November comes around each year with its early nights, brown landscape, and cloudy skies. Bleak is the word that comes to mind as I write this on day where there is a skim of ice on the pond, fog obscuring the distant tree line and pockets of leftover snow among the weeds. After the October warmth, the November chills shock. Harvests are wrapping up and we are settling in for winter. But underneath all this drabness is a glimmer, a gleam, a twinkle of hope.

Hope? Yes, hope. Plants make me hope. Plants, many of which end their brief life in the fall, also put out seeds to start life again. Their intention is not to start growing this time of year but to over winter and be ready for new life in some future spring.

Pine cones are abundant this year. Photo by Katie Finch

In each seed is everything needed to start life again. The plant’s entire genetic code travels in each seed, like a set of directions on how to grow and what to be. Protected by a seed coat, the embryo is the start. The endosperm nourishes the first sprout until it can begin that process unique to plants — photosynthesis. With its first root and leaves the plant can transform water, air and sunlight into the food it needs to grow.

But first these seeds need to spread out to a place where they are able to find these resources. Goldenrod, asters and milkweed send out seeds in the fall. Their seeds rest on the parent plant until a gust of wind comes along, dispersing offspring far and wide. Each seed is equipped with a parachute to catch the passing wind. Pine trees, their winged seeds released from the cones, are blown around and possibly down to the ground, if they are not eaten by squirrels or mice first.

Burdock doesn’t fly but waits with hooks for an innocent passerby. Like Velcro, the seeds can stick to animal fur or people’s clothes. They catch a ride to a potential new home.

Some seeds are covered in a tasty fruit, still hanging on to the plant after leaves have fallen. As crabapples, holly, and sumac berries are eaten and digested by birds, their seeds are spread in the inevitable desposit.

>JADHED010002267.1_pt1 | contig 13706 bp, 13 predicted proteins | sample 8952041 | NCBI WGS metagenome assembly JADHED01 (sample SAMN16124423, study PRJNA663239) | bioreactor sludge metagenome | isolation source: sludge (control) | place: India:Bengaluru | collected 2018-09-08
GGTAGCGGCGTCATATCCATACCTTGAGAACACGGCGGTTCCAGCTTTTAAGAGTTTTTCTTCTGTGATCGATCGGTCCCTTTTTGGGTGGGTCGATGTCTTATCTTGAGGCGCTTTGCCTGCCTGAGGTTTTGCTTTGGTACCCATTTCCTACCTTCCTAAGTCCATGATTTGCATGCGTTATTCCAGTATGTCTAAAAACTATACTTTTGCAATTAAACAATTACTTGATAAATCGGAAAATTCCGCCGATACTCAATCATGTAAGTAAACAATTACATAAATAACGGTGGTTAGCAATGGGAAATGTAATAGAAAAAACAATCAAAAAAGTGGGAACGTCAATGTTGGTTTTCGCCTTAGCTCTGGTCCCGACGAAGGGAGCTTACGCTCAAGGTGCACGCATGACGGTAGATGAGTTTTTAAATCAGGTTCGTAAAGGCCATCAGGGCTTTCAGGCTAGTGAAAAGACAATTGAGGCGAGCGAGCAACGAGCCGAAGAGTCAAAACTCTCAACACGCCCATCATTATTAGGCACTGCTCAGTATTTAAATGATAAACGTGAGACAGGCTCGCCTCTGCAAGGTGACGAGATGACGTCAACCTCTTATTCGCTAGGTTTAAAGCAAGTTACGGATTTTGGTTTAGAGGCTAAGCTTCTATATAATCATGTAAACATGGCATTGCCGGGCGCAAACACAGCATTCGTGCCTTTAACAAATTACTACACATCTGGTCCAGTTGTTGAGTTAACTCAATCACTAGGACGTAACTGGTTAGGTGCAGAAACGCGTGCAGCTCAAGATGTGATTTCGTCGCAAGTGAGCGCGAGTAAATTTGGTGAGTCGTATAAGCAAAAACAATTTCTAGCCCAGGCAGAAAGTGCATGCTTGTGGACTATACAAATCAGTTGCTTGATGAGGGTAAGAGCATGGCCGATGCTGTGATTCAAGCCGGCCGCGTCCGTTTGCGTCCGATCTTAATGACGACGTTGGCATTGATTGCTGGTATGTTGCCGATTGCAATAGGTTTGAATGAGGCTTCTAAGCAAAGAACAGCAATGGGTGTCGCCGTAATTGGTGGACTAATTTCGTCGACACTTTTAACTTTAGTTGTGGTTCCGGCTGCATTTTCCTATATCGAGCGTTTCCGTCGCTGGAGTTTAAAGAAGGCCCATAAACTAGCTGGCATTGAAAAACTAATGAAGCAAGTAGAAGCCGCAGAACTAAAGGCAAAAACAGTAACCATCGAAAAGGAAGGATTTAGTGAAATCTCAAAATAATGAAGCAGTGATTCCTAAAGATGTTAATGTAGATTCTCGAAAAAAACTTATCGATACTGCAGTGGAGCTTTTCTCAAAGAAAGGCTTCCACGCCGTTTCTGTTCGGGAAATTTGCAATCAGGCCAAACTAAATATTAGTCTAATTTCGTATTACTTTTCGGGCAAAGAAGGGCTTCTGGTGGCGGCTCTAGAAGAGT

All these seeds, these little packages of hope, can land anywhere. A parking lot, a pond, a roof. Or a little patch of bare ground. There they take their one and only chance and send out a root, committing that plant to that spot, whatever it may hold — sun or shade, poor or rich soil, dry or wet earth, ‘til death does it part.

Goldenrod seeds in the sun. Photo by Katie Finch

They begin life anew in their new home after the cold of winter has passed and the first leaves can reach up to the sun again.

As people, we plant seeds, both in our garden and in young minds, hoping that one day they come to fruition. In that spirit, Audubon is hosting a Family Volunteer Day on

Saturday, December 2 from 10:00–11:30 a.m. Positioned in the midst of the holiday season, this event is an opportunity to give back to through volunteering. Designed for children 2-15 years of age and their favorite adult(s), volunteers can choose from a variety of different jobs. Each job supports the animals or visitors at Audubon throughout the year. Projects may include creating milkweed seed packets, assembling nest box kits, decorating Wild 5K give-a-way bags and more. Most jobs will be inside but there may be some outside jobs if the weather permits. Reservations ahead will help planning but walk-ins are welcome.

Audubon Community Nature Center builds and nurtures connections between people and nature. ACNC is located just east of Route 62 between Warren and Jamestown. The trails are open from dawn to dusk as is Liberty, the Bald Eagle. The Nature Center is open from 10 a.m. until 4:30 p.m. daily except Sunday when it opens at 1 p.m. More information is online at or by calling (716) 569-2345.

Katie Finch is a naturalist at Audubon.